What is Yin Yoga?

By Lisa Brant | 10th November 2014
A woman sits cross legged, holding her feet as she looks in front of her, focused.

Here at La Crisalida we offer different styles of yoga across the week, ranging from Hatha, Vinyassa, Kundalini, Viniyoga and Yin. Many people have not experienced yin yoga so are curious about what it is. One way of thinking about it is that if you are uncomfortable sitting in a pose for longer than a minute or two, then yin yoga is the yoga style for you! Here, we discuss what yin yoga is and look at what it does for our health.

Practice and asanas

In Yin yoga, asanas (Poses) are held for up to five minutes each. We “sit” in an asana and allow the body to open. As the body opens, you are able to sink deeper into the asana. The idea is that you would move into an asana, so that you can feel that the body is working (stretching, twisting or squeezing, but not in pain), and then hold. There is no straining or pulling; the idea is to encourage softness, both in our body and in our approach. In an hour class, we would typically practice up to eight asanas, plus the opening meditation, and closing relaxation. Some asanas are similar to those practiced in Hatha yoga, but the approach is very different! For example, Caterpillar has similarities to seated forward fold (Paschimottanasana), however in Yin yoga we round the spine. Shoelace (a hip openor) resembles Cowface (Gomukasana), and so on.

Connective tissues

Yin yoga works the connective tissues, rather than the muscles. Connective tissues (including joints, ligaments and tendons), are less elastic than muscles, so to build strength and flexibility, we hold the asana for a longer period of time (compared to Hatha yoga) and then gently release. This holding for a longer period gently encourages the connective tissues to slowly lengthen. Using softness, we take care not to aggressively or vigorously move or stretch these connective tissues, rather gently holding in alignment. As you repeat the practice weekly or more frequently, these connective tissues build in strength. Strong connective tissues can help to stabilise joints as well as encouraging them to be more mobile, which is particularly important as we get older. It also means that we become more comfortable sitting in our body for longer periods of time, ideal for meditation practice.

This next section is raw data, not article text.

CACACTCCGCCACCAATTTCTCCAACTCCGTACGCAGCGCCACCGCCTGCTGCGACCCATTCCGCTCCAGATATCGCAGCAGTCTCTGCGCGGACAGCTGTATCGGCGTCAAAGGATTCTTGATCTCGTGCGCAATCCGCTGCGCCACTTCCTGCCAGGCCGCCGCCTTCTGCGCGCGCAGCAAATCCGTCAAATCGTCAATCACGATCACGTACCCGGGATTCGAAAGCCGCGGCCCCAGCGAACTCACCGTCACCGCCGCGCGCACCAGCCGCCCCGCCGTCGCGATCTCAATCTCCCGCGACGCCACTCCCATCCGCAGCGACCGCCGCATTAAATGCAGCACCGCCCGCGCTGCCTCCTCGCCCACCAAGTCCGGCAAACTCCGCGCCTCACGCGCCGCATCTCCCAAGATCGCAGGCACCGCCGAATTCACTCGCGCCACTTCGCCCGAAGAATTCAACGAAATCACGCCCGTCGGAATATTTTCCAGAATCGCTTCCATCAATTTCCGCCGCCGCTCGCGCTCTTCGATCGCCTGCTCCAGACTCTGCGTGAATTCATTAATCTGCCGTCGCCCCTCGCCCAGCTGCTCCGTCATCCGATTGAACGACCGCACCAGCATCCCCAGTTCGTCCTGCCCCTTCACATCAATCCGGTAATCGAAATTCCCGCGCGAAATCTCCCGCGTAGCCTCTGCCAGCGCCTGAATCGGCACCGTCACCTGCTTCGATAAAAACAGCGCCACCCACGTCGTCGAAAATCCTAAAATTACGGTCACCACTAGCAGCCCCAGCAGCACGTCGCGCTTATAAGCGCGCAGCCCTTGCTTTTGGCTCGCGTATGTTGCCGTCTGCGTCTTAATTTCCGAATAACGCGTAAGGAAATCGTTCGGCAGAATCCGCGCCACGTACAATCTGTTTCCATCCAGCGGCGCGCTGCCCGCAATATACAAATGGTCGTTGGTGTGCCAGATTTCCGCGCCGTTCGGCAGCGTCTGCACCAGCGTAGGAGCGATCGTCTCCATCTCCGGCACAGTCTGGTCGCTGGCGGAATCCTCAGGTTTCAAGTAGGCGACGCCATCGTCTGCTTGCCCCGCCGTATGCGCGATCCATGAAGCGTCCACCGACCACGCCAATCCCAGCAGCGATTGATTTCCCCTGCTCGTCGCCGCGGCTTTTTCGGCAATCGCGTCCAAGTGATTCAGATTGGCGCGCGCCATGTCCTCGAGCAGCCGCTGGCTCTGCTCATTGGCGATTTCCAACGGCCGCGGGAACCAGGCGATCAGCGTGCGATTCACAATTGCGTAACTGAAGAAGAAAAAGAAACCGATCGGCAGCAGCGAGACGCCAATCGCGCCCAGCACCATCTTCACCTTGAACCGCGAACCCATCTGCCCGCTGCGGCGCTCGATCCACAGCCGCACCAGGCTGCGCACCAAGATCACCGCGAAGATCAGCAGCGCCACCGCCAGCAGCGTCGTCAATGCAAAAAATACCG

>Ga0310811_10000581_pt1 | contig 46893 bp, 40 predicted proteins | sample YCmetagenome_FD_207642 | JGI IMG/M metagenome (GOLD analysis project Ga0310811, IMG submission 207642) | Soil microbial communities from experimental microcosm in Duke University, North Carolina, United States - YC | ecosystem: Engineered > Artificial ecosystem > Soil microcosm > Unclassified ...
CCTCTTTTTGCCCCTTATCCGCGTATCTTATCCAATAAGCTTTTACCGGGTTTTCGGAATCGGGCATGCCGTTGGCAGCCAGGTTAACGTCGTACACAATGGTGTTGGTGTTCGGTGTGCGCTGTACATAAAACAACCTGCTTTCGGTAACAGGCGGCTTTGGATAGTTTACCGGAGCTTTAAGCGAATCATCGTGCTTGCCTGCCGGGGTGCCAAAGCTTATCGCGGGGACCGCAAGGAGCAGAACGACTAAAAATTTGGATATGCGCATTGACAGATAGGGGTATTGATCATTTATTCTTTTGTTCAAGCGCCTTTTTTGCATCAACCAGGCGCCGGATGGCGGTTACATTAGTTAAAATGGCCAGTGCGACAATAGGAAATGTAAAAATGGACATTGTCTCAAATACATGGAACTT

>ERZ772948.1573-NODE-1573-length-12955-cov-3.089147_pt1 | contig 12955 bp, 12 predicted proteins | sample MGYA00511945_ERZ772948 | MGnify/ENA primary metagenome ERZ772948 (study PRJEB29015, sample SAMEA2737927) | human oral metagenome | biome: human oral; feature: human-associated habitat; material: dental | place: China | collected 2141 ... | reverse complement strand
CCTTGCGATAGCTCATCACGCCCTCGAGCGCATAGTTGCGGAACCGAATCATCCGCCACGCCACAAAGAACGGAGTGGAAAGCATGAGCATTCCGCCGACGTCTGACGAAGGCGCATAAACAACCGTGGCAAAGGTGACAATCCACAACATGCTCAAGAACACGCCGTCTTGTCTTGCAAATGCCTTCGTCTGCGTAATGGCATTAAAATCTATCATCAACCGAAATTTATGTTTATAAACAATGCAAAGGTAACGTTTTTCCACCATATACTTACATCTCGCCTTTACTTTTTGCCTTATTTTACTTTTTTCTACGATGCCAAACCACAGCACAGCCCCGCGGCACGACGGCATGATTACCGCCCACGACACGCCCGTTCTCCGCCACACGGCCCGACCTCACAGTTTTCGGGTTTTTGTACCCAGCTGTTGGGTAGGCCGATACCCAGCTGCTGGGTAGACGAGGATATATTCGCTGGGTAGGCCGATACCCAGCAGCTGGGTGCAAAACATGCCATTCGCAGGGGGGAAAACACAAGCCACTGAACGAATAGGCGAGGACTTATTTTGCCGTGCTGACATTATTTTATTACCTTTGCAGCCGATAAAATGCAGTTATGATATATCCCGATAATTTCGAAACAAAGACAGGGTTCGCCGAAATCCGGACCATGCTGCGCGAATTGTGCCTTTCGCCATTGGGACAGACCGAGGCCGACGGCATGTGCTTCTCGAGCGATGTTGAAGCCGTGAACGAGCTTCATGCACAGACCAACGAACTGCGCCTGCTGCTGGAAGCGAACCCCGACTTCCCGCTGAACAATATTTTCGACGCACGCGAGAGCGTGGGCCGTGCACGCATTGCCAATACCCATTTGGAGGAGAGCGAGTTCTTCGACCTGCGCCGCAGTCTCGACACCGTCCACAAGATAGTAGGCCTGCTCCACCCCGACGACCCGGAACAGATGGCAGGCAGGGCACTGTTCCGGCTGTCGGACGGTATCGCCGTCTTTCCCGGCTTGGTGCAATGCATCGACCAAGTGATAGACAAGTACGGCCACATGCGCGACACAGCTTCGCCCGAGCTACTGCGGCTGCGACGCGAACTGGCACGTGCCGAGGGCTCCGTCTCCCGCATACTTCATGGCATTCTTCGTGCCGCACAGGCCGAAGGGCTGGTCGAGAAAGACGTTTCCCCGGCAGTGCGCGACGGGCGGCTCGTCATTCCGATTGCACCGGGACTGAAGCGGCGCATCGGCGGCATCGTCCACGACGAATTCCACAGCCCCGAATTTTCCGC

At La Crisalida, we complement our practice with a breathing technique in our Yin class, called Ocean Breath. This Ocean Breath helps to focus our mind on our breath, to stay present in our body during the practice, whilst we hold each asana. To practice ocean breath, you breathe in through the nose for a count of four, then breathe out through the nose for a count of four. Like waves gently falling onto the beach and rolling out again. The exhale can help us to open the body further.

Meridians and energy flow

Yin yoga is also said to work with the meridians in the body. Meridians, according to Chinese medicine, are pathways of energy that flow through the body. Chinese medicine holds that injury, stress or bad living habits can cause blockages in the meridians or energy flow, and that these blockages lead to imbalance and ill-health in the body. By holding the asana, these meridians are gently stimulated, leading to improved energy flow (or Qi) around the body.

When is it best to practice?

You may wonder when is the best time to practice Yin yoga? You will benefit from practicing yin yoga at different times of the day, or indeed year. Morning is a good time, when the muscles are colder, as it means that our connective tissues are more likely to be worked. However, it is also good to practice Yin on an evening, when we can start to relax and calm down before sleep. Yin is an ideal style of yoga to bring relaxation to the mind and body if you live a hectic lifestyle.

Balance for health

At La Crisalida, we believe in a balanced approach to life. So our Yin classes balance the more active Vinyassa classes. If you prefer the more dynamic Vinyassa classes, maybe consider taking one Yin class a week, to gain some balance in your yoga practice and to start to allow your body (and mind) to slow down. A balanced approach to our yoga practice can influence a more balanced approach to our life, and ultimately to better health!

Headshot of Lisa Brant - Founder of La Crisalida Retreats
Lisa Brant

Lisa has been working in the field of health for over twenty years, first as an epidemiologist and now following a more alternative route! She is a therapeutic hatha and yin yoga teacher and also teaches mindfulness meditation. Lisa is a nutritionist so designs all our menus, as well as running the retreats. She is also qualified in NLP and hypnosis. Over the years Lisa has overcome her own health challenges with severe endometriosis and is happy to share her story.

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  • By Maisie | 24th July 2018

    I hope you are well....

    I am coming to Spain from 19th Sept - 23rd Sept and am looking to do a few yoga classes. I regularly do yoga, pilates and body balance in the UK and am looking for a nice relaxing break away! I am interested in YIN particularly. please could you let me know when these classes would be on and how much they are?

    Many Thanks,

  • By La Crisalida Retreats | 24th July 2018

    Hi Maisie, thank you for your comment. We have passed this on to our reception team and they will send you a direct email about our classes and prices. Currently we run two sessions of yin yoga each week, plus one restorative class. Class style can vary each week, so we also offer Hatha, Hatha flow, one kundalini and one anusara class. A new programme is prepared weekly and is available each Sunday. Best wishes Alice.

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